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Letter of the week: Pathology variation down to poor practice

Dr Robert Morley is severely misinformed when he seeks to justify wide variation in pathology tests. (Yet another stick to beat us with) The truth is that variation is down to poor practice.

When one individual in a multi-partner practice has investigation rates four times those of his peers, he has a problem.

When the phlebotomist expresses surprise the locum is requesting so many tests, the locum has a problem. When the number of tests requested by general practice has increased enormously, the profession has a problem.

My observation is that defensive medical practice is driving the desire to exclude everything at the expense of rational practice.

The time-honoured practice of history taking leading to a differential diagnosis, investigated by appropriate examination and then clarified by targeted testing and imaging, has been replaced by minimal history taking, differential diagnoses from an undergraduate textbook, blanket laboratory screening and unnecessary referral.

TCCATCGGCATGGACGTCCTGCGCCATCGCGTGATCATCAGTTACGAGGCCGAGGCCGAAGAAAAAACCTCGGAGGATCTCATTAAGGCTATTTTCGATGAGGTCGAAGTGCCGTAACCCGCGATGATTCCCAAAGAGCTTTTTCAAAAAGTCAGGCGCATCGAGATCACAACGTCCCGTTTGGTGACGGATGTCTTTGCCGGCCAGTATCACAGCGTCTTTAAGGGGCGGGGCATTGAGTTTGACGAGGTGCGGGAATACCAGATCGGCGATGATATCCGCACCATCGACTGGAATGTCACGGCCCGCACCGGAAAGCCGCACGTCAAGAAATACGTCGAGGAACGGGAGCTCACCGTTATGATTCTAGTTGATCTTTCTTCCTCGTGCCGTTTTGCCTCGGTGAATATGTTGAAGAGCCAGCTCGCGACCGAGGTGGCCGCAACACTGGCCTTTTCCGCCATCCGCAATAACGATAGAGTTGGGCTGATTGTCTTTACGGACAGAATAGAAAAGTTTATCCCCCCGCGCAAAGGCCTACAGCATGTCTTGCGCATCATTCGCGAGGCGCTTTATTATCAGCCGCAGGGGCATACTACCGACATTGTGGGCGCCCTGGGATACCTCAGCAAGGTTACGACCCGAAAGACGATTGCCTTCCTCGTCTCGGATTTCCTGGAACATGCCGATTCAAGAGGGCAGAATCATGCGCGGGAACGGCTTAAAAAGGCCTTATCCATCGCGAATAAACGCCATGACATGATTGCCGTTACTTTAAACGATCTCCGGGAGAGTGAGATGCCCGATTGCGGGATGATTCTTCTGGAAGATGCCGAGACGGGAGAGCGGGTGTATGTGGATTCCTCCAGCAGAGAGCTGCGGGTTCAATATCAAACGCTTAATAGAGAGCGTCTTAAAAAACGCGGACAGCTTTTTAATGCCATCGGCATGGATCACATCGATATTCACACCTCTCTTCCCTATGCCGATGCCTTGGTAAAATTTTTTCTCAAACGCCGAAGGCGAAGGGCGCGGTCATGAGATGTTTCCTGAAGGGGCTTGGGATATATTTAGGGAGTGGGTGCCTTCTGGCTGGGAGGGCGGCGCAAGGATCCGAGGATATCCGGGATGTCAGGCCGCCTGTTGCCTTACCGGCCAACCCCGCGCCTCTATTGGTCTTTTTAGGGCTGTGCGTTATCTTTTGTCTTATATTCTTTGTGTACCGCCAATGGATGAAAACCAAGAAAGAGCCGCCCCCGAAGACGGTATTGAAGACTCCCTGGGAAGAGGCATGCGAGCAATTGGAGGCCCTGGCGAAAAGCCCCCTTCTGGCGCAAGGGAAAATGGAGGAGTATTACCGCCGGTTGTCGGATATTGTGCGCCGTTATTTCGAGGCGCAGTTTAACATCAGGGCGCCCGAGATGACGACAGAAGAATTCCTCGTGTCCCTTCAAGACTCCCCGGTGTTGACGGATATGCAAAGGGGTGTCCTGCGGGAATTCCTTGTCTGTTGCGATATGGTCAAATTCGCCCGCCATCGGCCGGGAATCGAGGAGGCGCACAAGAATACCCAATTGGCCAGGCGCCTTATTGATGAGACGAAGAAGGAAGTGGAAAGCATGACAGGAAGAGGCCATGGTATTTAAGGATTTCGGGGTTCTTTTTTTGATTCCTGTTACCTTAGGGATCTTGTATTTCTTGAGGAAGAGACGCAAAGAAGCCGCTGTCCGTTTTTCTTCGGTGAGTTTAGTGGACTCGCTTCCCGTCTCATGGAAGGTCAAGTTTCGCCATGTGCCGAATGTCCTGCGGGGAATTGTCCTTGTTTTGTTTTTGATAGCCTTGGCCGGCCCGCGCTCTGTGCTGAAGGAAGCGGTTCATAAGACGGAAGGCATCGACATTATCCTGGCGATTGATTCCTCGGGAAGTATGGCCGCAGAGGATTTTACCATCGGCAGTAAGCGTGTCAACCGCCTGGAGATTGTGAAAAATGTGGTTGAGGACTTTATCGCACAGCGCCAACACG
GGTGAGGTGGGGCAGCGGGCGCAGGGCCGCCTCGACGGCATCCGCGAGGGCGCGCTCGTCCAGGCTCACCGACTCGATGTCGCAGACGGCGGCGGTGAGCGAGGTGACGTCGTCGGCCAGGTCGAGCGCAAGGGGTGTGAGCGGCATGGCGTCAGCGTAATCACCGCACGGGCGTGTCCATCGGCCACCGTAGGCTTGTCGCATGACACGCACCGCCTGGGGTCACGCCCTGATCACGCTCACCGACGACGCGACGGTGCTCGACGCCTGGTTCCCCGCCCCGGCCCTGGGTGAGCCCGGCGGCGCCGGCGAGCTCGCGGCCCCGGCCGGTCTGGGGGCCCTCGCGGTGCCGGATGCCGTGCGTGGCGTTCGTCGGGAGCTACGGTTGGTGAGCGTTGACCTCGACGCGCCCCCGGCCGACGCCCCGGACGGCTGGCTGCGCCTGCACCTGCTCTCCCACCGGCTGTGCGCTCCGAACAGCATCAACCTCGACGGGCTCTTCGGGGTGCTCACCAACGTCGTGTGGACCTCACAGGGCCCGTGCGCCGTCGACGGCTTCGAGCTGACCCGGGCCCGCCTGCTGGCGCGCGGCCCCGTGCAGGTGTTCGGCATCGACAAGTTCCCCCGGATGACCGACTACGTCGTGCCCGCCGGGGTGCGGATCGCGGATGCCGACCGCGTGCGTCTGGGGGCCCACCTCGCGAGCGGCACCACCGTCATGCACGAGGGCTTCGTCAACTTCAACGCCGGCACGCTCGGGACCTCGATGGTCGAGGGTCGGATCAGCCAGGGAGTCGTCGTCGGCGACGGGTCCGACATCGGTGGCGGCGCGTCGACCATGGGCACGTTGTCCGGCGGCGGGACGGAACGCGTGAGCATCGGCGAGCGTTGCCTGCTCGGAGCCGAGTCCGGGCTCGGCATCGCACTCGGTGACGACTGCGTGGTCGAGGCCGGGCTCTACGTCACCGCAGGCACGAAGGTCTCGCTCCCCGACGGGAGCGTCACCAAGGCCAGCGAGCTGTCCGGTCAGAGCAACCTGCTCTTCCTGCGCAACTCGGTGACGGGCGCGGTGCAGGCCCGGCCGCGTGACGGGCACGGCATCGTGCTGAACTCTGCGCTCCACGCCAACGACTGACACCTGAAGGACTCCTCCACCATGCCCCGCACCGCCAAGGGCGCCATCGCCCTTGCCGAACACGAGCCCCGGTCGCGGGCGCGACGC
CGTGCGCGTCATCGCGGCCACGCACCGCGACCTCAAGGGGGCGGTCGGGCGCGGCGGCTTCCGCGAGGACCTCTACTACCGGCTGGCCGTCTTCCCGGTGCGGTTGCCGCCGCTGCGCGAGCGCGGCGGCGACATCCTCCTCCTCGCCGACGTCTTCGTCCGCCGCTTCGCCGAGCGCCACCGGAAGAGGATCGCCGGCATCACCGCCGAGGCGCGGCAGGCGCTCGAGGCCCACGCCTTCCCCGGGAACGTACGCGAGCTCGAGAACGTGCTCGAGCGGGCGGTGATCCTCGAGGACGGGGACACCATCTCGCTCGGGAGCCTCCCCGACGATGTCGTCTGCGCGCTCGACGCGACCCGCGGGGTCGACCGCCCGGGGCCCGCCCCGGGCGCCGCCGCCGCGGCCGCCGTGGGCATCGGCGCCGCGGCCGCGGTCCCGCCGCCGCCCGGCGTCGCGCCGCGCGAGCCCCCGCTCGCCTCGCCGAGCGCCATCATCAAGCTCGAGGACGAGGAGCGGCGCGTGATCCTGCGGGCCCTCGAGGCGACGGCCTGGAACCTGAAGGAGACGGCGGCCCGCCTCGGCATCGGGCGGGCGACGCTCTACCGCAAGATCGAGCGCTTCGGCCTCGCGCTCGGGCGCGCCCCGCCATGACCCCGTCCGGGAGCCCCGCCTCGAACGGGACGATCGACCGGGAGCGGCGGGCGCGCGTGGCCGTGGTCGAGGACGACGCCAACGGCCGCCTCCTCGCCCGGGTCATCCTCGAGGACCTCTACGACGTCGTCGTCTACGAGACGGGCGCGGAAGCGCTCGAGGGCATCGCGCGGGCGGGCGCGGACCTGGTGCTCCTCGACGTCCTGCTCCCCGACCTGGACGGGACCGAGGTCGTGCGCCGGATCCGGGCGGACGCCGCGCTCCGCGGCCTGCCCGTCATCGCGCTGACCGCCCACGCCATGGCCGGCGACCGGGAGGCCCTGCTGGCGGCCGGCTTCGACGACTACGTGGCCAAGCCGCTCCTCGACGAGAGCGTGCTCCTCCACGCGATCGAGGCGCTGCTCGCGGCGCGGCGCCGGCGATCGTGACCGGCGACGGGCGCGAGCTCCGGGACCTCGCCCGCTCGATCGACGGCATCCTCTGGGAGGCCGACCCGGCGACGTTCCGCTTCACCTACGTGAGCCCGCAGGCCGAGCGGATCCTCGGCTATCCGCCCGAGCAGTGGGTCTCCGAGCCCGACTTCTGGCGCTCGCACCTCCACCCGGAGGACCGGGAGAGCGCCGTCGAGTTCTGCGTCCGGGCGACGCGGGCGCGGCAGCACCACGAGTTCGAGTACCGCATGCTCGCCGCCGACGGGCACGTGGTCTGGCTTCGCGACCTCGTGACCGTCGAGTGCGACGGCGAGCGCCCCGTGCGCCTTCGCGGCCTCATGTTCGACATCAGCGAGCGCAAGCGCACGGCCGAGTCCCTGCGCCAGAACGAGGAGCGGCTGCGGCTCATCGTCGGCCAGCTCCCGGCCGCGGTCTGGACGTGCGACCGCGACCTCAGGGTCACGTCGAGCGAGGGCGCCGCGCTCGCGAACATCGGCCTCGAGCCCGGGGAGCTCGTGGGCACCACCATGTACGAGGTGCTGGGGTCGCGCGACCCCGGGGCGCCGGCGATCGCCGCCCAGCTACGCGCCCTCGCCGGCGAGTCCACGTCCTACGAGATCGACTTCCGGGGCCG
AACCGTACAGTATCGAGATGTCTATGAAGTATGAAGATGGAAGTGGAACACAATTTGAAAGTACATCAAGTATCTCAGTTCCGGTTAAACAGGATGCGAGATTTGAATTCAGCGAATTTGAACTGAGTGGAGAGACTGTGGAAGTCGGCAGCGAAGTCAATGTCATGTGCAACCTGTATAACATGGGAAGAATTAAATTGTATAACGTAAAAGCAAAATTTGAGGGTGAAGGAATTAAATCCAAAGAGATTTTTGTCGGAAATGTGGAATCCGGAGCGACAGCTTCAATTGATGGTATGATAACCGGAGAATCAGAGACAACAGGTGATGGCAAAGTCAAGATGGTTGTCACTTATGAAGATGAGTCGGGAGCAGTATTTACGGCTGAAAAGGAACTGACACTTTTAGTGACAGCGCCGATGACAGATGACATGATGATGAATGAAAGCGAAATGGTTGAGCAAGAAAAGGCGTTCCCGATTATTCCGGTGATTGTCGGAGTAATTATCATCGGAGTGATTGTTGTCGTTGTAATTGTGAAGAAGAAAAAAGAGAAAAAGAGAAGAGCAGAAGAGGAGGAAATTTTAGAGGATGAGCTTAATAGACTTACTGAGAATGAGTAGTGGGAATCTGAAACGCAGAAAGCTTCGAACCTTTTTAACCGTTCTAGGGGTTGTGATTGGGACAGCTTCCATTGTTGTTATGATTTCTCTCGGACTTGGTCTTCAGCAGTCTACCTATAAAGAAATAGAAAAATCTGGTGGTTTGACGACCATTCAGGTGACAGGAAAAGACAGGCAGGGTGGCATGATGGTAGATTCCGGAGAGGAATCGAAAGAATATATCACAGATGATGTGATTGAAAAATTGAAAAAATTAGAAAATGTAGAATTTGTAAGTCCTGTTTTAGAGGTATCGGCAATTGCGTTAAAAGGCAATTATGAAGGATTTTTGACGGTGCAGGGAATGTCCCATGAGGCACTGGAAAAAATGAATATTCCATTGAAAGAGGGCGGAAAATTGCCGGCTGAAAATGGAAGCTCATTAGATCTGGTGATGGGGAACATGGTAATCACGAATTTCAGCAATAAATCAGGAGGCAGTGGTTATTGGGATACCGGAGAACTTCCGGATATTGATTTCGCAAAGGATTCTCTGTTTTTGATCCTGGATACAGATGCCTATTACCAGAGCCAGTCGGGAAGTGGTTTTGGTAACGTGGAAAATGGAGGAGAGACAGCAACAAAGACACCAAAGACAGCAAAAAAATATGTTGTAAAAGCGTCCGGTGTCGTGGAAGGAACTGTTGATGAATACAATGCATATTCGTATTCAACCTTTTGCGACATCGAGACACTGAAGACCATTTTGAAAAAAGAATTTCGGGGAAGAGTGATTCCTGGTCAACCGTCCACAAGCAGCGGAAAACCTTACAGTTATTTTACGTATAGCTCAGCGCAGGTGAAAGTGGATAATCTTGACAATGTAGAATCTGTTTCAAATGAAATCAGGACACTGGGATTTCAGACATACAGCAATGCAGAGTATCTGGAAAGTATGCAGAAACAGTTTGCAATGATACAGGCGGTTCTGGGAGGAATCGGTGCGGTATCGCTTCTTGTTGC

The fault lies in the failure to deal with uncertainty, which results from insufficient clinical exposure in training caused by restricted working hours, part-time training and a reluctance to accept responsibility for dealing with patients' anxieties.

The result of the QOF and internet misinformation is a belief in the infallibility of tests and the dumbing down of clinical acumen.

What is needed are competent doctors with the courage to practise the skills they have learned who do not bow to the demand for every test because it can be done.

From Dr John Orchard, Alfreton, Derbyshire

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